Friday, August 17, 2012

S'pore richest in the world? Not quite

It even predicted that Singapore will continue to top the rich league table in 2050.
The Wealth Report 2012, conducted by real estate firm Knight Frank and Citi Private Bank, said Singapore's gross domestic product (GDP) per capita - its economic output divided by its population - was US$56,532 ($70,450) in 2010.
This placed it higher than Norway, with GDP per capita of US$51,226, and third-placed the United States on US$45,511, US$10,000 less than Singapore.
Similar reports that track GDP per capita, however, do not place Singapore right at the top. For instance, the World Bank and the International Monetary Fund, which has a far wider sample size of about 180 countries, have not placed Singapore at the top.
The World Bank placed Singapore fourth in its 2010 rankings while the IMF placed it third, below Qatar and Luxembourg, which were absent from the Knight Frank Wealth Report, which surveyed just 58 countries.
Similarly, Singapore, while a country in itself, is really a city.
As Prime Minister Lee Hsien Loong pointed out in June, Singapore is not even in the top 20 of the world's wealthiest cities, according to an index study from the Brookings Institute in the US.
The Knight Frank-Citi study also predicted that Singapore will have a GDP per capita of US$137,710 in 2050, and so retain the top spot on the wealthy list.
This projection assumes Singapore will grow by an average of 2.25 per cent a year from 2010 to 2050 - not an outlandish estimate by any means.
Economists estimate that the underlying growth potential is between 3 per cent and 5 per cent, so 2.25 per cent a year seems achievable.
But while the report reflects business confidence in Singapore's future, as the centre of a rising Asian region, it is also questionable how reliable such forecasts might be. It takes a lot of confidence for an economist to project 10 years down the road, much less 40.
OCBC economist Selena Ling said: "To assume Singapore will just be able to grow without interruption and still be at the top in 40 years' time - I wouldn't bet on it."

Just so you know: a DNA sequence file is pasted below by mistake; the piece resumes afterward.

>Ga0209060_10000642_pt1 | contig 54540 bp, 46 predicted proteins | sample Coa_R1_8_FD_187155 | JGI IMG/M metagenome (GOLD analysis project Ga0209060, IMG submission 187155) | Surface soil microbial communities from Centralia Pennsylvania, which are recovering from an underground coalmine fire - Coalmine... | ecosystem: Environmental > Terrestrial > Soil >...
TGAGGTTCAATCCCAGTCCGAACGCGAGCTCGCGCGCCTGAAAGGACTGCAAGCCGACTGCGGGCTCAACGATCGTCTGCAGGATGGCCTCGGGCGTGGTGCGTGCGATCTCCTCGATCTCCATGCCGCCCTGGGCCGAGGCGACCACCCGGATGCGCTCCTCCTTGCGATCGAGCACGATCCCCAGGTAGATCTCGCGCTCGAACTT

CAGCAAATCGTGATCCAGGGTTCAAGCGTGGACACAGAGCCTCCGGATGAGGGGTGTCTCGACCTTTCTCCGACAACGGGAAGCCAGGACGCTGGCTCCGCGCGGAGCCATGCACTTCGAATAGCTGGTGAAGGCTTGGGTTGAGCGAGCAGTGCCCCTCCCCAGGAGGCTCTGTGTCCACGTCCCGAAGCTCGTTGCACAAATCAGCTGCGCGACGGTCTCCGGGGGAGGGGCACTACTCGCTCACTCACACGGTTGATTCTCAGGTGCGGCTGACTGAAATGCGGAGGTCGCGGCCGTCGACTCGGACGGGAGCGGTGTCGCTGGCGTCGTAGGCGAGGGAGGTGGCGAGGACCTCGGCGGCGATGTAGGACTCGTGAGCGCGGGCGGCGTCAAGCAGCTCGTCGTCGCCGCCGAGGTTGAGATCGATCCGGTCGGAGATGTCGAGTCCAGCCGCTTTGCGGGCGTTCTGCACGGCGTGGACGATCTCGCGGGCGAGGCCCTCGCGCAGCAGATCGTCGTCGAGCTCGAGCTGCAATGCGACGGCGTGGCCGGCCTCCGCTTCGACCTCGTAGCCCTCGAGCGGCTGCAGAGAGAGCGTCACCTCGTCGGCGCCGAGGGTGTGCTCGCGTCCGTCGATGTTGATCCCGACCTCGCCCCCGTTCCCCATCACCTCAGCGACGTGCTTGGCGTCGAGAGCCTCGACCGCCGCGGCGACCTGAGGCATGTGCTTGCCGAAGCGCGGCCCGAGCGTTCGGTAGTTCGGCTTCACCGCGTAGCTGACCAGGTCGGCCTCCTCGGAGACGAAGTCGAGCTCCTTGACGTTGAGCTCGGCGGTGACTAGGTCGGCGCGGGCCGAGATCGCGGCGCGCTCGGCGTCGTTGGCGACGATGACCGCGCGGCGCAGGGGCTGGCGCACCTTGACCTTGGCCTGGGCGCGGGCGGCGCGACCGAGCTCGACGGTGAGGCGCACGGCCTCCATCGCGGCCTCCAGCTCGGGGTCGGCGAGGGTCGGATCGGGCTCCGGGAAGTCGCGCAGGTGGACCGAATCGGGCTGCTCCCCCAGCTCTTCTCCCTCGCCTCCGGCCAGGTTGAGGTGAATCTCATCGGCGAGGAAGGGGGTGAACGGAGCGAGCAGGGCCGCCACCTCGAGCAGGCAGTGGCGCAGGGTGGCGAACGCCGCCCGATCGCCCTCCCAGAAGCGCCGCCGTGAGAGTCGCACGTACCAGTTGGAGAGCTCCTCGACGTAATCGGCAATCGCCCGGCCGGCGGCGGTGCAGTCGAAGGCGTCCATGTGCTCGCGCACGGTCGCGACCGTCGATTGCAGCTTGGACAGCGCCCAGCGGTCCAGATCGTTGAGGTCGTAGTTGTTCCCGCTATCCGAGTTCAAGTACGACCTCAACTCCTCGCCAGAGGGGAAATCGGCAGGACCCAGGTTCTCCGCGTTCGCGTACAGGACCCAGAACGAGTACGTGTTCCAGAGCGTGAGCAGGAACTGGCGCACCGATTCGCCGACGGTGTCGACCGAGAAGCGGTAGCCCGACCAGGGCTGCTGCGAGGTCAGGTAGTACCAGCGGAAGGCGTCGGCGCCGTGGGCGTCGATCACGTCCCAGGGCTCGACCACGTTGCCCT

As it is, the past few years have shown a remarkable period of volatile growth, with Singapore sinking into recession in 2009 and then bouncing back with a record 14.8 per cent growth the following year.
The next few years will be marked by painful restructuring aimed at lifting productivity while reducing reliance on foreign workers. This will be a major challenge for policymakers, so expect growth to be choppy as productivity catches up.
And whether Singapore can then resume growing steadily will be determined more by the external economy and less by its own efforts.
But perhaps the biggest criticism against such studies is that GDP per capita is essentially an average number, which can be skewed by extremes. There is also a perception that GDP per capita is equal to incomes - it is a measure of wealth but is not a wholly accurate one.
Given that there is a wide income gap in Singapore, this means that, for the average man on the street, the high GDP per capita is probably not the most significant indicator.
Singapore's Gini coefficient - a measure of inequality - was 0.473 last year, one of the highest among developed countries.
Lee Kuan Yew School of Public Policy Associate Professor Tan Khee Giap noted that the average figure is not representative for economies with income disparity.
"For Singapore, do you think that the average worker earns $70,000 a year? That sounds more like an upper-middle class professional," said Prof Tan.
The monthly median income in Singapore in 2010 was $2,710, or about $32,520 a year, half the GDP per capita figure in the report.
Focusing on the high GDP per capita number is missing the forest for the trees. Singapore has not "made it" economically, and there remain many challenges ahead, such as an ageing and shrinking population, as well as the need to maintain economic competitiveness and social cohesion.
If the rosy forecast of Singapore staying at the top of the rich league is to be a reality, these challenges, and many as yet unforeseen, will have to be tackled successfully. And that, is not a given.